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First time asking a question on the stack exchange, hopefully this is the right place.

I can't seem to develop a close enough approximation algorithm for my situation as I'm not exactly the best in terms of 3D math.

I have a 3d environment in which I can access the position and rotation of any object, including my camera, as well as run trace lines from any two points to get distances between a point and a point of collision. I also have my camera's field of view. I do not have any form of access to the world/view/projection matrices however.

I also have a collection of 2d images that are basically a set of screenshots of the 3d environment from the camera, each collection is from the same point and angle and the average set is taken at about an average of a 60 degree angle down from the horizon.

I have been able to get to the point of using "registration point entities" that can be placed in the 3d world that represent the corners of the 2d image, and then when a point is picked on the 2d image it is read as a coordinate with range 0-1, which is then interpolated between the 3d positions of the registration points. This seems to work well, but only if the image is a perfect top down angle. When the camera is tilted and another dimension of perspective is introduced, the results become more grossly inaccurate as there no compensation for this perspective.

I don't need to be able to calculate the height of a point, say a window on a sky scraper, but at least the coordinate at the base of the image plane, or which if I extend a line out from my image from a specified image space point I need at least the point that the line will intersect with the ground if there was nothing in the way.

All of the material I found about this says to just deproject the point using the world/view/projection matrices, which I find straightforward in itself except I don't have access to these matrices, just data I can collect at screenshot time and other algorithms use complex maths I simply don't grasp yet.

One end goal of this would be able to place markers in the 3d environment where a user clicks in the image, while not being able to run a simple deprojection from the user's view.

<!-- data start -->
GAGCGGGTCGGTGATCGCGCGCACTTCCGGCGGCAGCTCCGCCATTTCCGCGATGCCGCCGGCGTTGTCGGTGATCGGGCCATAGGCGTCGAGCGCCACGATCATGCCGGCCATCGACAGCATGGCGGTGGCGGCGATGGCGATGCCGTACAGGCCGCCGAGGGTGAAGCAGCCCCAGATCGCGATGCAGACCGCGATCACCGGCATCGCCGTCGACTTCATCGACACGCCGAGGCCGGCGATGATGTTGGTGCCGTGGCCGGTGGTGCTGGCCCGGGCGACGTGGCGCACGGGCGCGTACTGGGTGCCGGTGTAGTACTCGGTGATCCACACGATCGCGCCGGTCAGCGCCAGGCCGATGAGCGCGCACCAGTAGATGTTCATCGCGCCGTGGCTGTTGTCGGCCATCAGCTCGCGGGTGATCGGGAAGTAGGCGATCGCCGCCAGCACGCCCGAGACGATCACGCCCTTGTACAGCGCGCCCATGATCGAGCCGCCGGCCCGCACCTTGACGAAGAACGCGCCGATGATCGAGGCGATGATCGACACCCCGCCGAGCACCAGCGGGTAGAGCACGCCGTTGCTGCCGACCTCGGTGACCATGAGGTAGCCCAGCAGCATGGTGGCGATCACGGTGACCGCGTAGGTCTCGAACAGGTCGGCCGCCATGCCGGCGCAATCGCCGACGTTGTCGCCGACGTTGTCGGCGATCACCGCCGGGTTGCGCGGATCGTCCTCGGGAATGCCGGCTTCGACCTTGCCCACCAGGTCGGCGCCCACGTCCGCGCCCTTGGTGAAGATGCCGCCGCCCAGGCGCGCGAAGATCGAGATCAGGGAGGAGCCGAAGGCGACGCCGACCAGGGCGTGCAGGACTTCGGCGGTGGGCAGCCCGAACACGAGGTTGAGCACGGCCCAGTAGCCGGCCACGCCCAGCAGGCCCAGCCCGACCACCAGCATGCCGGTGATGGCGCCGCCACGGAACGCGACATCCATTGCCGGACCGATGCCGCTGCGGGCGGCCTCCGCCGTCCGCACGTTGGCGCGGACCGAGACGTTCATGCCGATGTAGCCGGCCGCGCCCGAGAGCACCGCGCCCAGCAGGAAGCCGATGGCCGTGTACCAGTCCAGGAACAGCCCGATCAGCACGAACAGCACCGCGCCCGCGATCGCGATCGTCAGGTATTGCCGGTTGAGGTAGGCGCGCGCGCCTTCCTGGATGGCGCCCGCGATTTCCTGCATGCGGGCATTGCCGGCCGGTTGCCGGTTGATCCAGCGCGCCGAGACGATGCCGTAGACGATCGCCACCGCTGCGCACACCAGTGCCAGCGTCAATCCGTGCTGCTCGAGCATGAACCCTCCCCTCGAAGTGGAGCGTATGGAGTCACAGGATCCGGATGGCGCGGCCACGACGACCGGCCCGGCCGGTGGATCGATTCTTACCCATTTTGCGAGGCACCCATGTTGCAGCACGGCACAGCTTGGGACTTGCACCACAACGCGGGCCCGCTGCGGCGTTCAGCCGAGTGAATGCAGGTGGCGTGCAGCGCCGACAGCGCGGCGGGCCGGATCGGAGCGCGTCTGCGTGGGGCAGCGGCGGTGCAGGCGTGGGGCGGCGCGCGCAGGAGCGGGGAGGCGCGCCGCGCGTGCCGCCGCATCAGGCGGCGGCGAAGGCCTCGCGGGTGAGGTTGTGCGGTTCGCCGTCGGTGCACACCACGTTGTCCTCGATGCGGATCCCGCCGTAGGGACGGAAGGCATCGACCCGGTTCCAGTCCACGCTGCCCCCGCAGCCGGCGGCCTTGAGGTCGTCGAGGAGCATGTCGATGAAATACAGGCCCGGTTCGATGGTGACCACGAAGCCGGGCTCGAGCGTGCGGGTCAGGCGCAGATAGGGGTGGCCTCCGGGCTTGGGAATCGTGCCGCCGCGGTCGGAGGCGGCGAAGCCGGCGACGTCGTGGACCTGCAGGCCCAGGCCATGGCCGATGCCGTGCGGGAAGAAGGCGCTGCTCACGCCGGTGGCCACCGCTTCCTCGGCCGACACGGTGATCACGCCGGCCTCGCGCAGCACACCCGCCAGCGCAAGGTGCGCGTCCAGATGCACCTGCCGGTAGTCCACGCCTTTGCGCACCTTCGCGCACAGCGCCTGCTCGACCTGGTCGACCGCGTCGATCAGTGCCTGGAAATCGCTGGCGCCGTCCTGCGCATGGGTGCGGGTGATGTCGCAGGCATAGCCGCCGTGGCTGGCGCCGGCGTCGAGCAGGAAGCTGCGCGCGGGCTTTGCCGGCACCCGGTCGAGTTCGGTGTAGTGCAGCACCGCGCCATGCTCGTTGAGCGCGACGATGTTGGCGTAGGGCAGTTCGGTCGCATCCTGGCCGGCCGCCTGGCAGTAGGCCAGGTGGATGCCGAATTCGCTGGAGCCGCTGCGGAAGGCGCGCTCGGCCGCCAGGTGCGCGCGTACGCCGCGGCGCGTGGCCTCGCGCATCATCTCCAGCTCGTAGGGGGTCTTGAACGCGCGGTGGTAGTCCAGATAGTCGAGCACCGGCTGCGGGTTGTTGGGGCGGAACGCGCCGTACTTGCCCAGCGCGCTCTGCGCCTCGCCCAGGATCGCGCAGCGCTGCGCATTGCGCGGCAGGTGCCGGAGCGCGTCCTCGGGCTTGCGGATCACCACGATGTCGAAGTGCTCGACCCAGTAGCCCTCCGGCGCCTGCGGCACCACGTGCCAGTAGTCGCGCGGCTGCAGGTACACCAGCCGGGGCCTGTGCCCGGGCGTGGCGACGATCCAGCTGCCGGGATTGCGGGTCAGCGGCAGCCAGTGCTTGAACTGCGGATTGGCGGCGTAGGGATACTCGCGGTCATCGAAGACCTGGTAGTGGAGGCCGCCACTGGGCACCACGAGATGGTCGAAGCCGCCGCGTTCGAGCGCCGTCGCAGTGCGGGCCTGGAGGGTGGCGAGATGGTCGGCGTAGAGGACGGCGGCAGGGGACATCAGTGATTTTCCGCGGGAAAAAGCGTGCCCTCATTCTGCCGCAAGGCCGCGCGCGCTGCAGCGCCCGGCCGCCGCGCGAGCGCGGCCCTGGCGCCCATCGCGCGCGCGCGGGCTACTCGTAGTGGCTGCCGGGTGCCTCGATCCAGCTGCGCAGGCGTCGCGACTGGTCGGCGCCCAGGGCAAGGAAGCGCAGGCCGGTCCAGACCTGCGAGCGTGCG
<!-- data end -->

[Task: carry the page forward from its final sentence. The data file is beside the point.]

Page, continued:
Any help would be appreciated, thanks.

Edit: Herp derp, while my implementation for doing so is a bit odd due to the limitations of my situation, the solution essentially boiled down to ananthonline's answer about simply recalculating the view/projection matrices.

share|improve this question
Are you able to "take screenshots" of artificial/reference objects you can place in this 3D environment? If yes, you might be able to reverse engineer the view/projection matrices. – ananthonline May 14 '12 at 18:59
I can't have anything visual that isn't the 3D environment at hand show up in these images, however I can introduce things that won't be rendered to the 3d environment which can provide position/rotation/trace line checks, or anything that you wouldn't need direct rendering pipeline access to. – Allar May 14 '12 at 19:06
One more question: between position, rotation and FOV of the camera, could you not calculate the View/Projection matrices of the camera (songho.ca/opengl/gl_projectionmatrix.html) - thus allowing you to unproject known 3D points? – ananthonline May 14 '12 at 19:18
I had an issue of not having any world data to unproject onto after doing so, but reading your comment sparked a chain of thought that allowed for this to no longer being an issue. Now I feel kind of stupid :). I would upvote your comment if I had the reputation to do so, but if you supply an answer I'll gladly close this question. – Allar May 14 '12 at 19:38
Done, the comment above rephrased as an answer. – ananthonline May 14 '12 at 19:42
up vote 0 down vote accepted

Between position, rotation and FOV of the camera, could you not calculate the View/Projection matrices of the camera (songho.ca/opengl/gl_projectionmatrix.html) - thus allowing you to unproject known 3D points?

share|improve this answer
Thanks a bunch :) – Allar May 14 '12 at 19:46

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